Sharing the Light (Suny Series, Chinese Philosophy & Culture)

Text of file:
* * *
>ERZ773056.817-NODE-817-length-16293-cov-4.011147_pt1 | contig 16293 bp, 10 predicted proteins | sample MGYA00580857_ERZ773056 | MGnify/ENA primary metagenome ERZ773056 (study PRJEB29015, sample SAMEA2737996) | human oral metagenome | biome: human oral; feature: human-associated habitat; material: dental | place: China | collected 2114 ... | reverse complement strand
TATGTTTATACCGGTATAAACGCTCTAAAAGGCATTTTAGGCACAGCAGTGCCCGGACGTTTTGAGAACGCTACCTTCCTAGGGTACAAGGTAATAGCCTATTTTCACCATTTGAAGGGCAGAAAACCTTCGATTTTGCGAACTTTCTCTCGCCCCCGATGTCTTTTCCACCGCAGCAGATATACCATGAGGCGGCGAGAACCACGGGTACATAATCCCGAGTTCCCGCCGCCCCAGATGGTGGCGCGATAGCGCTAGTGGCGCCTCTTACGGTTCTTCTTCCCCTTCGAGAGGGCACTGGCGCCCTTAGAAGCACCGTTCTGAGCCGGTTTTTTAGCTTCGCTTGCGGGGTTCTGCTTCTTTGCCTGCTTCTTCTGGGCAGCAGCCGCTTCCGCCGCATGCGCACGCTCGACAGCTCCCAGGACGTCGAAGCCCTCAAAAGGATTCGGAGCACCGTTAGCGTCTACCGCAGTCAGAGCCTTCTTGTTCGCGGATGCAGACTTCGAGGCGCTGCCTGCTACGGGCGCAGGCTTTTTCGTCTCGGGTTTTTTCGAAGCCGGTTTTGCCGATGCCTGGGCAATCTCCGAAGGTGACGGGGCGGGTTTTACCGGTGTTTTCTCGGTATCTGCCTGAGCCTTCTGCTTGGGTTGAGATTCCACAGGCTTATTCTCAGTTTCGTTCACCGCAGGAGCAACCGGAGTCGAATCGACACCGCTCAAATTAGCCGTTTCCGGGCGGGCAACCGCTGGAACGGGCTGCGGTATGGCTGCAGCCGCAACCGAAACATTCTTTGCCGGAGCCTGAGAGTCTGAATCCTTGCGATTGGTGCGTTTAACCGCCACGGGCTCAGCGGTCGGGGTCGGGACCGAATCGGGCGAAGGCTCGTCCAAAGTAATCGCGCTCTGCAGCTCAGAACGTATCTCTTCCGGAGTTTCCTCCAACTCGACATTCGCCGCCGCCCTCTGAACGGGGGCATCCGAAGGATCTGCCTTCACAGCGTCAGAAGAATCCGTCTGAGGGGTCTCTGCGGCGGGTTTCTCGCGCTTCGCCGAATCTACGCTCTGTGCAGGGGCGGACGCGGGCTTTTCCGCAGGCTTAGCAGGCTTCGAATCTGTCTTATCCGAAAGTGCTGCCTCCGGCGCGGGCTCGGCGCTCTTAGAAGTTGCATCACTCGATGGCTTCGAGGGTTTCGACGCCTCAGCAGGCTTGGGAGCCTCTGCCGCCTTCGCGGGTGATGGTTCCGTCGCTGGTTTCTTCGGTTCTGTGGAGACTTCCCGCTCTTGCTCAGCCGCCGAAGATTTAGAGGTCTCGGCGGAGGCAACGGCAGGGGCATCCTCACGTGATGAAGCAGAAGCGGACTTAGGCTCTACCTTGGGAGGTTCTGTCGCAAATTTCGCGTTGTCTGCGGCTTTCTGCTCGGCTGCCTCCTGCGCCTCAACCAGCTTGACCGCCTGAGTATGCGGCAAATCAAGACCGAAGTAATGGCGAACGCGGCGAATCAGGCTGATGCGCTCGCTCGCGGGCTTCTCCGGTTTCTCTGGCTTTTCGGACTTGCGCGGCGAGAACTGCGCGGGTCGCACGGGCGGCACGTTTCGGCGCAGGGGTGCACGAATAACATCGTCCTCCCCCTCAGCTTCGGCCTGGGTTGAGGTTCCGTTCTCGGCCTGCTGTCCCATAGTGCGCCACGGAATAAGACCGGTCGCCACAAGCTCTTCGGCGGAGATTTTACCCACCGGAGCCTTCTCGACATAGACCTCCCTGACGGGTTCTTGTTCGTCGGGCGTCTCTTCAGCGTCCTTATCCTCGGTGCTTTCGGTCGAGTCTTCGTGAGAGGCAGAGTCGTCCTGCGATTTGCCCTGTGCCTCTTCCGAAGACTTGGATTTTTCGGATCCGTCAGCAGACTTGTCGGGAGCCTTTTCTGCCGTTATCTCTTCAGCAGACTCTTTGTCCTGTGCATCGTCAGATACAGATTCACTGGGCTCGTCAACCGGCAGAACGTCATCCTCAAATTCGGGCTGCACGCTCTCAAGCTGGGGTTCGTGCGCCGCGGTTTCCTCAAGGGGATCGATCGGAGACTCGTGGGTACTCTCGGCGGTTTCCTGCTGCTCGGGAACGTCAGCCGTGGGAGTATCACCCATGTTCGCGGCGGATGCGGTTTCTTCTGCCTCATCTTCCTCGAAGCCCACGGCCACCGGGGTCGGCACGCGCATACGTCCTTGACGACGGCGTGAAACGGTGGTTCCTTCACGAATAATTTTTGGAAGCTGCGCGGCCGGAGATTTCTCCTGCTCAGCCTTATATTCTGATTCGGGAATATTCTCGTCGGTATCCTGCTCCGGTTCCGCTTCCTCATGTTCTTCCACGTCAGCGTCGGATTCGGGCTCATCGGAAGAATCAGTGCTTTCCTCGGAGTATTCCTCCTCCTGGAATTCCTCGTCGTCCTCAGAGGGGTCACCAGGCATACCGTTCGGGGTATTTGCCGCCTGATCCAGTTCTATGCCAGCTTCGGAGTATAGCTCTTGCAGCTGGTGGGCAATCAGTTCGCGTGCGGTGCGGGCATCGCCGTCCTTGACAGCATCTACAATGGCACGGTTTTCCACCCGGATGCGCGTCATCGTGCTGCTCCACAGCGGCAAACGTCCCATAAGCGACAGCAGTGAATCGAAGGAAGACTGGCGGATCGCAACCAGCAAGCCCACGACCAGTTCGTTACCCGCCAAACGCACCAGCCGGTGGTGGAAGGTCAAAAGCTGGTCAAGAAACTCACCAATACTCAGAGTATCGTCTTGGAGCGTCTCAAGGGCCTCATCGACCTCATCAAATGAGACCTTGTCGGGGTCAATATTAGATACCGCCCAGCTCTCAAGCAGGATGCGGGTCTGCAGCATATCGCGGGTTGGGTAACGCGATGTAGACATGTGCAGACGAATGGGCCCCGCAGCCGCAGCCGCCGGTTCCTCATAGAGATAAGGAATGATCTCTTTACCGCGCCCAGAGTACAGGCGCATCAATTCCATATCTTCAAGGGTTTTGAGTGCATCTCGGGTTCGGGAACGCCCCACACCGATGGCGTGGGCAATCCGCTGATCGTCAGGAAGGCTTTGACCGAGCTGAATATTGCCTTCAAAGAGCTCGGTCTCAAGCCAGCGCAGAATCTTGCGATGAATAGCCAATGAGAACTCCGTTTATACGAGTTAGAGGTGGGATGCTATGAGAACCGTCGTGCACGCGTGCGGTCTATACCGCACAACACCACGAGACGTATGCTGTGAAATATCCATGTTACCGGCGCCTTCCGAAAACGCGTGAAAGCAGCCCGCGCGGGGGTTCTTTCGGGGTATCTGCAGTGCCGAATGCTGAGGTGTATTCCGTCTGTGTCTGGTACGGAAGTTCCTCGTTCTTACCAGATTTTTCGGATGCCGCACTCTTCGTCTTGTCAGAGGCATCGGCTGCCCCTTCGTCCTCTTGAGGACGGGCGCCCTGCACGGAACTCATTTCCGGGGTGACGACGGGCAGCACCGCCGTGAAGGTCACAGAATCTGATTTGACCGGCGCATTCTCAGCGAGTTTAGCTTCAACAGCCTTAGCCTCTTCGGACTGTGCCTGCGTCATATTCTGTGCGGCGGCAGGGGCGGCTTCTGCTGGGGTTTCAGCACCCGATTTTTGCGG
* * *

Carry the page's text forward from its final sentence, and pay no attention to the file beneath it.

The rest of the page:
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Sharing the Light explores historical and philosophical shifts in the depiction of women and virtue in the early centuries of the Chinese state. These changes had far-reaching effects on both the treatment of women in Chinese society and on the formation of Chinese philosophical discourse on ethics, cosmology, epistemology, and self-cultivation. Warring States and Han dynasty narratives frequently represented women as intellectually adroit, politically astute, and ethically virtuous; these histories, discourses, and life stories portray women as active participants within their own society, not inert victims of it. The women depicted resembled sages, ministers, and generals as the mainstays and destroyers of dynasties. These stories emphasized that sagacity, intellect, strategy, and statecraft were virtues proper to women, an emphasis that effectively disappeared from later collections and instruction texts by and for women. During the same period, there were also important changes in the understanding of two polarities that delineated what now is called gender. Han correlative cosmology included a range of hierarchical analogies between yin and yang and men and women, and the understanding of yin and yang shifted from complementarity toward hierarchy. Similarly, the doctrine of separate spheres (inner and outer, nei-wai) shifted from a notion of appropriate distinction between men and women toward physical, social, and intellectual separation and isolation.
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